I remember a case I did a few years back. The business dispute at the High Court was extremely litigious. Application after application, allegation after allegation. And this was between business partners who has started the business together and built it from scratch into a multi-million-dollar, international business spanning many industries and countries.
It looked like it would never end.
When offered the option of mediation, my client said he would never settle and wanted the matter to be as scrappy, painful, and expensive for the opposing party as possible. The cost was no object. I realized he wanted his pound of flesh early on. I also realized that over the last few months, the stress of the litigation was wearing him down. This was a good client for whom I had been acting for several matters over several years. I persisted and he relented. We went for mediation.
Now, this was in the context of a High Court Suit. The thing about High Court Suits is that parties do not get to meet until the trial itself. If not for mediation, the one- and only-time parties will meet face to face is at the trial. All conferences and applications are attended by counsel.
At the mediation, the parties were still at loggerheads, bristling at each other at every opportunity. The mediator was a very experienced Senior Counsel who was ably assisted by a lady Associate Mediator. She was the only female at the mediation. I have to say, having a female presence there may have helped. Parties refused to look at each other and even though they were seated no more than five feet apart, never addressed each other directly, preferring to speak through counsel. “You tell him …”, “You ask him …” It would have been funny were it not so painful.
As the day went on, however, parties began addressing each other. By late afternoon, the lead mediator asked my client. “So, what do you want?”. My client said, “An apology. No need writing, no need anything. Just apologise, man to man. I will stop suing him. I don’t even want any money.”
Fifteen minutes later, an apology was made, hands were shaking. Everyone went home.
I learnt something that day.
Never underestimate the power of meeting and looking someone in the eye.
𝗔𝘃𝗼𝗶𝗱 𝘁𝗵𝗲 𝘀𝘁𝗿𝗲𝘀𝘀 𝗼𝗳 𝗹𝗶𝘁𝗶𝗴𝗮𝘁𝗶𝗼𝗻.
One of the earliest cases I did involve three elderly gentlemen who ran a Traditional Chinese Medicine shop in Chinatown. They were well into their 70s.
When we first met them, they were bright-eyed and bushy-tailed. Must have been all the tonics. They had come over from Hong Kong decades ago. They started a small shop. Now they owned a three-storey shophouse and each of them were millionaires many times over.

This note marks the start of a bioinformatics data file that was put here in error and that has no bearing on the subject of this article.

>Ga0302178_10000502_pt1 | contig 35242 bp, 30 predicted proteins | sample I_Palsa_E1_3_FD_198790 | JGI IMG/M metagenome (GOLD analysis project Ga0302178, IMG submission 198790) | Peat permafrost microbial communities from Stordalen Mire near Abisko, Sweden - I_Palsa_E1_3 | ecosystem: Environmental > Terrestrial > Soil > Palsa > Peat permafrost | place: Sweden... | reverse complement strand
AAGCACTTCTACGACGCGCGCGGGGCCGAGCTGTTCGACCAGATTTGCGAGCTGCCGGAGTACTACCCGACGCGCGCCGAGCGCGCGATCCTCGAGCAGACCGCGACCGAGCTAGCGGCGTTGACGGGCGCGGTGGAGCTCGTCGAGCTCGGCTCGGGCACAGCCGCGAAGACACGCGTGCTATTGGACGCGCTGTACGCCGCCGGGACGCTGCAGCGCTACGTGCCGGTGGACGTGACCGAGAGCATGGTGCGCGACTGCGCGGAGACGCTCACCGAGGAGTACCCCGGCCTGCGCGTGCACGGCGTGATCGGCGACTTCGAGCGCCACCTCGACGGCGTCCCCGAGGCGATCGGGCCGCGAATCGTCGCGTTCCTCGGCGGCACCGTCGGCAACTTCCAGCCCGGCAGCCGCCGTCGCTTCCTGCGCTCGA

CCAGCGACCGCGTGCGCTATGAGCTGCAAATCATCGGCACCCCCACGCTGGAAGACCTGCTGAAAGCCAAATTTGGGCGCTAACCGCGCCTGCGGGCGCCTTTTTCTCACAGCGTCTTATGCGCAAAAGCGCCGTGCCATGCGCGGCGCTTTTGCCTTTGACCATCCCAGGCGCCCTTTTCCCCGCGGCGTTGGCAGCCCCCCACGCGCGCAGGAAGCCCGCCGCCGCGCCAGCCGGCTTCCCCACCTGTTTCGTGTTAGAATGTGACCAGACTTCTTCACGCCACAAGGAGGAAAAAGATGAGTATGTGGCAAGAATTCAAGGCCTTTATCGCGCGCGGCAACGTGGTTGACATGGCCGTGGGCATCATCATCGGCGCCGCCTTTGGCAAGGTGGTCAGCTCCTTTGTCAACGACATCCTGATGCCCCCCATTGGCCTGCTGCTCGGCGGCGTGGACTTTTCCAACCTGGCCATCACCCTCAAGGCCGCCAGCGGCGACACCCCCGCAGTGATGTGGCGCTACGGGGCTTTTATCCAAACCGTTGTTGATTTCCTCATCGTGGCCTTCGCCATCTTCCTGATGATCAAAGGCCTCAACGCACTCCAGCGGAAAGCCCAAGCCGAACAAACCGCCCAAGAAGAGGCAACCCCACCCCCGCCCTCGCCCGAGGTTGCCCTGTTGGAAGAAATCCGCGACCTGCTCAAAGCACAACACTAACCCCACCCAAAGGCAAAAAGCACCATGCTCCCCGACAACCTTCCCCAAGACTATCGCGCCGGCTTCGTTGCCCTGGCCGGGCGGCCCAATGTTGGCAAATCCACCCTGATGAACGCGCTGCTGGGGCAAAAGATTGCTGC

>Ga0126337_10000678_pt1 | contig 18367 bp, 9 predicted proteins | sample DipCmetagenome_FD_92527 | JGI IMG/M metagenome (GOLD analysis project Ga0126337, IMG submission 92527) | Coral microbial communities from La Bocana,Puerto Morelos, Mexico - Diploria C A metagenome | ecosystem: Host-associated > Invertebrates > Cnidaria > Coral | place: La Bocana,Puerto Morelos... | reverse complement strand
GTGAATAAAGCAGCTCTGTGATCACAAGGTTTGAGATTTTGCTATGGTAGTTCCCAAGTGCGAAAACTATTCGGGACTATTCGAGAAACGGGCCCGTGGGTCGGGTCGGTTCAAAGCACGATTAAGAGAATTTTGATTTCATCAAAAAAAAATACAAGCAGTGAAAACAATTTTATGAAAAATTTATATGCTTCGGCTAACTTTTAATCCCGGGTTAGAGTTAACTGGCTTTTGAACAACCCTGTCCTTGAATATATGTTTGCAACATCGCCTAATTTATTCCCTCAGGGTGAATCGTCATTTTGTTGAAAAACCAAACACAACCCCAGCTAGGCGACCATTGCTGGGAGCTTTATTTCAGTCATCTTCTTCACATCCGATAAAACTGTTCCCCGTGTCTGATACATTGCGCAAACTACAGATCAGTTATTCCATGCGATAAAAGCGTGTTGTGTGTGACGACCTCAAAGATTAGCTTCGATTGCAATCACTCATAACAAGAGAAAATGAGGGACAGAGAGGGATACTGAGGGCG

The three of them were in a dispute with another party. I will not go into details save to say that the amount they were fighting for was not much, to them at least. They could have comfortably paid it off and they probably would not have noticed. The other party made a reasonable offer to settle very early on. It was rejected.
But the proceedings were intense. It required an examination of their accounts and how they conducted business. They did not realise how stressful litigation was going to be. This was even before trial!
By the time the second year of litigation was out, all three brothers were on medications for stress. So, one and a half years, many visits to doctors and many invoices for legal fees later, they capitulated and paid the amount offered earlier on. I was very disappointed that we had not impressed on them the realities of litigation more forcefully. I was sorry to see their health suffered so badly. I felt quite guilty.
That taught me one thing which I will never forget. Many people do not understand how stressful litigation can be.
I tell most of my clients who want to get into litigation the same thing, or some variation of the same.
“I can fight the Suit for the next few years. It is not an issue for me. This is what I have been doing for the last 15 years. I am used to the stress.
You, on the other hand, are doing this for the first time. I will need information; recollection and I may need it urgently. You or your staff will be going through things that happened years ago. Your recollection will be tested. If it goes to trial, you will be cross-examined. It is extremely unpleasant. Are you sure you want to do this?”
Think twice before you litigate.
Or … Mediate.
Please note that this article does not constitute express or implied legal advice, whether in whole or in part. If you require legal advice, please contact us at email@example.com or firstname.lastname@example.org.